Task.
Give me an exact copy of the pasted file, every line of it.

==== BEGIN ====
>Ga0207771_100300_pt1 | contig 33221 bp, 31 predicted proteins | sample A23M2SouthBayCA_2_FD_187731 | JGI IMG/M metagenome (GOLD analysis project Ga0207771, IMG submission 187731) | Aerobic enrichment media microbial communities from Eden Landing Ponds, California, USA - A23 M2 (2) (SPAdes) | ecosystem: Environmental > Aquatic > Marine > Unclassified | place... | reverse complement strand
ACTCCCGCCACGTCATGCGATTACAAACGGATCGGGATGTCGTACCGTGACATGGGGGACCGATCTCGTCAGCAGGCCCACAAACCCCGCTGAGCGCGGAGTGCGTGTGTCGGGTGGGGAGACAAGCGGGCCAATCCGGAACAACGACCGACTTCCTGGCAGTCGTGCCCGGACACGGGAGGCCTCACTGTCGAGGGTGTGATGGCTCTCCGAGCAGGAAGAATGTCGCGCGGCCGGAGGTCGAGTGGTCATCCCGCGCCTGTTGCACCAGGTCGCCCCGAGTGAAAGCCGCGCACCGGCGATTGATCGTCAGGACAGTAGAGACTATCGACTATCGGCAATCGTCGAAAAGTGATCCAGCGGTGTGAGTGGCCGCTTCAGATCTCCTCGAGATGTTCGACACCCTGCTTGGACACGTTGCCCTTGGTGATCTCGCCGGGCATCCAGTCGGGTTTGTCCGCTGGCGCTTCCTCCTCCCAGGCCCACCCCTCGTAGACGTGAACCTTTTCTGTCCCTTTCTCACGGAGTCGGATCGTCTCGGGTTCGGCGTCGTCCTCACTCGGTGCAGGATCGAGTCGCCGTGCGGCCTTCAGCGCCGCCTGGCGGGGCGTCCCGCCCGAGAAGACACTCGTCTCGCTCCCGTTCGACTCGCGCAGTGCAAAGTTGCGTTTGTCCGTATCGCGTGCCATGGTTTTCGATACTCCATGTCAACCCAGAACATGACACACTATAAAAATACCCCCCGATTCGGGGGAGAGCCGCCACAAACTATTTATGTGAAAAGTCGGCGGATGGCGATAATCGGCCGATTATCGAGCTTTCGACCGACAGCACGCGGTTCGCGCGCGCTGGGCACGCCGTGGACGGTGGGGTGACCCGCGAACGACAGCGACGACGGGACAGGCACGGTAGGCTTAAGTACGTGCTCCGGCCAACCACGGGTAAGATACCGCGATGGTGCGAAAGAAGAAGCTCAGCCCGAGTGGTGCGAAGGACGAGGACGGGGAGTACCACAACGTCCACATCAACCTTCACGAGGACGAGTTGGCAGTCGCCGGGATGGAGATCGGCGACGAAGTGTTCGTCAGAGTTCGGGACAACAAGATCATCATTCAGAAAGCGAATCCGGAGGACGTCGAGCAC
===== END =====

>Ga0207771_100300_pt1 | contig 33221 bp, 31 predicted proteins | sample A23M2SouthBayCA_2_FD_187731 | JGI IMG/M metagenome (GOLD analysis project Ga0207771, IMG submission 187731) | Aerobic enrichment media microbial communities from Eden Landing Ponds, California, USA - A23 M2 (2) (SPAdes) | ecosystem: Environmental > Aquatic > Marine > Unclassified | place... | reverse complement strand
ACTCCCGCCACGTCATGCGATTACAAACGGATCGGGATGTCGTACCGTGACATGGGGGACCGATCTCGTCAGCAGGCCCACAAACCCCGCTGAGCGCGGAGTGCGTGTGTCGGGTGGGGAGACAAGCGGGCCAATCCGGAACAACGACCGACTTCCTGGCAGTCGTGCCCGGACACGGGAGGCCTCACTGTCGAGGGTGTGATGGCTCTCCGAGCAGGAAGAATGTCGCGCGGCCGGAGGTCGAGTGGTCATCCCGCGCCTGTTGCACCAGGTCGCCCCGAGTGAAAGCCGCGCACCGGCGATTGATCGTCAGGACAGTAGAGACTATCGACTATCGGCAATCGTCGAAAAGTGATCCAGCGGTGTGAGTGGCCGCTTCAGATCTCCTCGAGATGTTCGACACCCTGCTTGGACACGTTGCCCTTGGTGATCTCGCCGGGCATCCAGTCGGGTTTGTCCGCTGGCGCTTCCTCCTCCCAGGCCCACCCCTCGTAGACGTGAACCTTTTCTGTCCCTTTCTCACGGAGTCGGATCGTCTCGGGTTCGGCGTCGTCCTCACTCGGTGCAGGATCGAGTCGCCGTGCGGCCTTCAGCGCCGCCTGGCGGGGCGTCCCGCCCGAGAAGACACTCGTCTCGCTCCCGTTCGACTCGCGCAGTGCAAAGTTGCGTTTGTCCGTATCGCGTGCCATGGTTTTCGATACTCCATGTCAACCCAGAACATGACACACTATAAAAATACCCCCCGATTCGGGGGAGAGCCGCCACAAACTATTTATGTGAAAAGTCGGCGGATGGCGATAATCGGCCGATTATCGAGCTTTCGACCGACAGCACGCGGTTCGCGCGCGCTGGGCACGCCGTGGACGGTGGGGTGACCCGCGAACGACAGCGACGACGGGACAGGCACGGTAGGCTTAAGTACGTGCTCCGGCCAACCACGGGTAAGATACCGCGATGGTGCGAAAGAAGAAGCTCAGCCCGAGTGGTGCGAAGGACGAGGACGGGGAGTACCACAACGTCCACATCAACCTTCACGAGGACGAGTTGGCAGTCGCCGGGATGGAGATCGGCGACGAAGTGTTCGTCAGAGTTCGGGACAACAAGATCATCATTCAGAAAGCGAATCCGGAGGACGTCGAGCAC